Monnet also understood that there was an aesthetic and architectural component of his program of rural renewal. In the early 1930s, he had worked with Le Corbusier, who he assisted with finding both a site for the Temps Nouveau pavilion and sponsors for the CIAM 5 meeting in Paris in 1937.7 But Le Corbusier’s land policies didn’t entirely align with his own. Monnet instead turned to the architect, photographer, and interior designer Charlotte Perriand, who worked both on her own and in Le Corbusier’s office, to help visualize and communicate the Ministry’s new policy goals. Perriand was an obvious choice for this role. Aligned politically with the Popular Front, her enormous photomontage of scenes of everyday life in impoverished neighborhoods in Paris, La grande misère de Paris (The Great Poverty of Paris) had been shown at the Salon of Decorative Arts in 1936 and demonstrated her ability to use out-of-scale photographic images to map social challenges in the city.8

Perriand was commissioned by Monnet to decorate a waiting and meeting room of the Ministry of Agriculture.9 A collage of text and images at transformed scales, her project followed a similar graphic style to La grande misère de Paris. Perriand juxtaposed blow-ups of soil with the faces of workers, their expressions filled with emotion. She enlarged images of plants and set them among the cultivators at dramatic angles, suggesting that ordinary plants, people, and land were the basic elements of agricultural transformation. The realist photographs, which borrowed from the visual language of the New Objectivity (Neue Sachlichkeit) movement, were also surreal because of their shifted scales. Perriand glued the images directly onto the plaster of the walls so that they could not be easily removed by a future administration without destroying the walls themselves.10 Anyone who entered the Ministry would be confronted with these literally indelible images, ones that corresponded to a new, humanist, pro-technology aesthetic language that accompanied Monnet’s desire to support the cultures and people who cultivated food.

Charlotte Perriand, Waiting Room of the Ministry of Agriculture, 1937, photograph by François Kollar. Source: Musée Nicéphore Niépce​.

In order to gain support for Popular Front agricultural policies, rural transformations needed to be more visible to Parisians, who were often unaware of the source of their provisions and disconnected from the political economies of food production. As the 1937 World’s Fair approached, Monnet planned an agricultural pavilion that would illustrate the objectives of the Ministry. He hoped to use the exhibition pavilion to make clear the plight of rural workers, the potential of rural space, and the work his office intended to undertake to improve rural life. Monnet asked Perriand to cover the walls of the pavilion that was allotted to the ministry, which had been designed by the architects Henri Pacon and Andre Masson-Detourbet prior to the election of the Front Populaire.11 Perriand then asked Fernand Léger to collaborate with her on the murals. In simple graphic language, the photographs selected by Perriand were painted over by Léger and made the case that rural life included modern infrastructure. The collaged images show new power lines and the benefits of electrification, the iron structure of the Eiffel tower, and delicate flowers held in triumphant fists, representing how a modernized countryside could be a key part of a project for a renewed France. Popular Front proposals for the rural workforce were displayed along the interior of the pavilion: “collective bargaining,” “limits on the workday,” “retirement benefits for older workers,” “benefits for families,” and “paid holidays.”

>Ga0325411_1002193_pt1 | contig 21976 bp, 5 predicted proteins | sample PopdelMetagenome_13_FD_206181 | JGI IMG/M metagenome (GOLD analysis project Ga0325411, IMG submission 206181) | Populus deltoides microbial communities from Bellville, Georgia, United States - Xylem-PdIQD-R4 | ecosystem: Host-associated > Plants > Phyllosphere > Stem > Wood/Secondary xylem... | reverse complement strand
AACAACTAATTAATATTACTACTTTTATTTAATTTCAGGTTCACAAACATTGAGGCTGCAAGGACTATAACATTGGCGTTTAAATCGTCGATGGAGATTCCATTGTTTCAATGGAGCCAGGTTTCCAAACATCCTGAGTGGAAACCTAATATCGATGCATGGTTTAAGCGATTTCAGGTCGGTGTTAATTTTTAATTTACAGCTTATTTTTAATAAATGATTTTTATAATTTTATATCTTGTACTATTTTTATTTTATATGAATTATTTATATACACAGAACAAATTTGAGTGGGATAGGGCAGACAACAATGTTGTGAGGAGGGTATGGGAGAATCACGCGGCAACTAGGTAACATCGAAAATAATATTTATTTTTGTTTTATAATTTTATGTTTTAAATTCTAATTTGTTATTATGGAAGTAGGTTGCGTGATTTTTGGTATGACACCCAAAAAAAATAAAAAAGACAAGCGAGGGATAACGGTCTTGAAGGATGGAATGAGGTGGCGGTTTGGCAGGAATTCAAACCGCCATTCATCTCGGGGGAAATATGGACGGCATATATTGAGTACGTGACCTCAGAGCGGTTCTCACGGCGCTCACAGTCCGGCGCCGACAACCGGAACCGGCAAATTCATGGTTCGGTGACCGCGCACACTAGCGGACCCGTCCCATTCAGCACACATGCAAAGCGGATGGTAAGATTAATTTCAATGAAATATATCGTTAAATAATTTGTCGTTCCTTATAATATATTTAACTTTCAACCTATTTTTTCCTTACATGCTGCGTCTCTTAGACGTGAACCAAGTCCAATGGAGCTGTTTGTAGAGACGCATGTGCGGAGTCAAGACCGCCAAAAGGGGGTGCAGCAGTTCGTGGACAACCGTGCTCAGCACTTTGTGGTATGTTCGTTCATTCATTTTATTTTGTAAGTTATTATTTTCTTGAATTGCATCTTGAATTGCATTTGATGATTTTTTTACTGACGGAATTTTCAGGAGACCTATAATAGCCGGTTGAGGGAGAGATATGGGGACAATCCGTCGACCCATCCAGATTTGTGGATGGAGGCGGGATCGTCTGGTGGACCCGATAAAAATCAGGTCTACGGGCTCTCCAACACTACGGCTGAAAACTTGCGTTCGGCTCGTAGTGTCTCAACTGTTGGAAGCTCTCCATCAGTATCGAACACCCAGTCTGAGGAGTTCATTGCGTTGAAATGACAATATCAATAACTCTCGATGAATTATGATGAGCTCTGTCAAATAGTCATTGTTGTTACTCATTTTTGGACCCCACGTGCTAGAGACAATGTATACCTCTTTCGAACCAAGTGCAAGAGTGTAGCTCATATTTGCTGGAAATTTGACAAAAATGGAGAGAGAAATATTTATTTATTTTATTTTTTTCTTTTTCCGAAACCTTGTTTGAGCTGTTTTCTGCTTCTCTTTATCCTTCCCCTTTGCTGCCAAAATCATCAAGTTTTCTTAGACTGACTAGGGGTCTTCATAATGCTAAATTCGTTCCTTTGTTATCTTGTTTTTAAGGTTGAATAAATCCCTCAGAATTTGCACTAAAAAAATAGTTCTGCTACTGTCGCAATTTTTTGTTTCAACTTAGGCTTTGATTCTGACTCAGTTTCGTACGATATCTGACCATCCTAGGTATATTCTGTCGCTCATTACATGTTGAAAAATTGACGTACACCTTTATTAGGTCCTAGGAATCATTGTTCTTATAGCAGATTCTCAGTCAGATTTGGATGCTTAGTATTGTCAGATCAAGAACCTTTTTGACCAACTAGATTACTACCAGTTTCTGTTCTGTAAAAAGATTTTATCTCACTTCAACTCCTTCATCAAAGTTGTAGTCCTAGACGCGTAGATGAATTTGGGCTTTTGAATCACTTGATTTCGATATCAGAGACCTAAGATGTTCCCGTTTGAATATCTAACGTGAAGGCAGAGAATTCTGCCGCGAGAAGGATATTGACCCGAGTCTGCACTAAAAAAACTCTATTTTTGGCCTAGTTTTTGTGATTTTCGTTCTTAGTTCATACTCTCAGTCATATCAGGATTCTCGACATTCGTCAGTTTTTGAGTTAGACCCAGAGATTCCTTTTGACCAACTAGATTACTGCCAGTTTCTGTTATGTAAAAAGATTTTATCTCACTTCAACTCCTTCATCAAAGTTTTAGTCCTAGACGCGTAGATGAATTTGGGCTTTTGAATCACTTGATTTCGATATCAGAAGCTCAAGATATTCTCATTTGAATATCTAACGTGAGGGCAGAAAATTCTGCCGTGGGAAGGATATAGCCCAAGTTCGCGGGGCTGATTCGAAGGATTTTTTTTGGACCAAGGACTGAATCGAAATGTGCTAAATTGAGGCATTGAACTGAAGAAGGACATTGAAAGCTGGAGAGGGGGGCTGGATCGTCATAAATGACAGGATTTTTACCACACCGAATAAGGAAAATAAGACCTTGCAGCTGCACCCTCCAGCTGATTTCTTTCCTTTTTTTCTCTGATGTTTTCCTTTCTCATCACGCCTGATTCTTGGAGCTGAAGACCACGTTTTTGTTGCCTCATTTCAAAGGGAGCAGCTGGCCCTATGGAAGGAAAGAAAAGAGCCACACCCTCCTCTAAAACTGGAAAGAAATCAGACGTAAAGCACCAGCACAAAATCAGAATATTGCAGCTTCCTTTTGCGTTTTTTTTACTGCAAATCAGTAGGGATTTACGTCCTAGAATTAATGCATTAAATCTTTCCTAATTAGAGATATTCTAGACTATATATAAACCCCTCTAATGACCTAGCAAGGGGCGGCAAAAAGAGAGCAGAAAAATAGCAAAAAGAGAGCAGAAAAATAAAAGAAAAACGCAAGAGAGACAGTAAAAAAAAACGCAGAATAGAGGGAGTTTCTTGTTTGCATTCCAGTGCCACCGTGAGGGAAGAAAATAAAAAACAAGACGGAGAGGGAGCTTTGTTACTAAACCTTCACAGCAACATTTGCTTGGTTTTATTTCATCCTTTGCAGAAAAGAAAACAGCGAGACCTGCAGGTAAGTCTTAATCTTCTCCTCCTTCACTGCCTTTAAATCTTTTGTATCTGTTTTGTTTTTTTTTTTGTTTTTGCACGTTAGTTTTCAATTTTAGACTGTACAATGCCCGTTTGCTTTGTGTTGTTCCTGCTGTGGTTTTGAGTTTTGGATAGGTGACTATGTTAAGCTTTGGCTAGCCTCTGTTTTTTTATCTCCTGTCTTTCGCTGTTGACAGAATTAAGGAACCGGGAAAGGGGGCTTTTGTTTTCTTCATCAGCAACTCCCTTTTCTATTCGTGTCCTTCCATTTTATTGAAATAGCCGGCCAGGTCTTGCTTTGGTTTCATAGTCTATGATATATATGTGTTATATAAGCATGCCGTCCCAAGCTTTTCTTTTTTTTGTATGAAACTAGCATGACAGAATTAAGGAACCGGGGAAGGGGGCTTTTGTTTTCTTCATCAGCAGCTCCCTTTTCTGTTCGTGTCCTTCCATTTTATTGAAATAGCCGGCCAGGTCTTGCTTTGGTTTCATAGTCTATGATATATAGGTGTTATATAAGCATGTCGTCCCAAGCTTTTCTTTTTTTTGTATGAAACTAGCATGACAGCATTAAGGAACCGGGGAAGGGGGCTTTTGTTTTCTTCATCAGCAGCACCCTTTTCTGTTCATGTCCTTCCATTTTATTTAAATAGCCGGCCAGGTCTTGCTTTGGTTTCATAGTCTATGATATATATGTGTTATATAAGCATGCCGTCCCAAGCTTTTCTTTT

Monnet understood that agricultural work supported the entire country, and with Perriand’s help, was able to depict what a modernized countryside—one with fair compensation for workers, and one which didn’t rely on democracy-busting syndicalism—could look like. Her work helped to clarify the aspirations of the Popular Front before they could be codified into policy; farmers were depicted as triumphant workers whose essential labor put them in solidarity with industrial workers. Local expertise and culture were represented in photographs, and seemingly would not be erased by mechanization of farming. Images of cooperation and connection between city and countryside made both the Ministry of Agriculture and its pavilion at the 1937 World’s Fair into a vision of technologized and de-peripheralized rural space. Perriand wasn’t attempting to herself remake the food system, but instead to offer it an aesthetic language that could connect agricultural transformation to other Popular Front programs.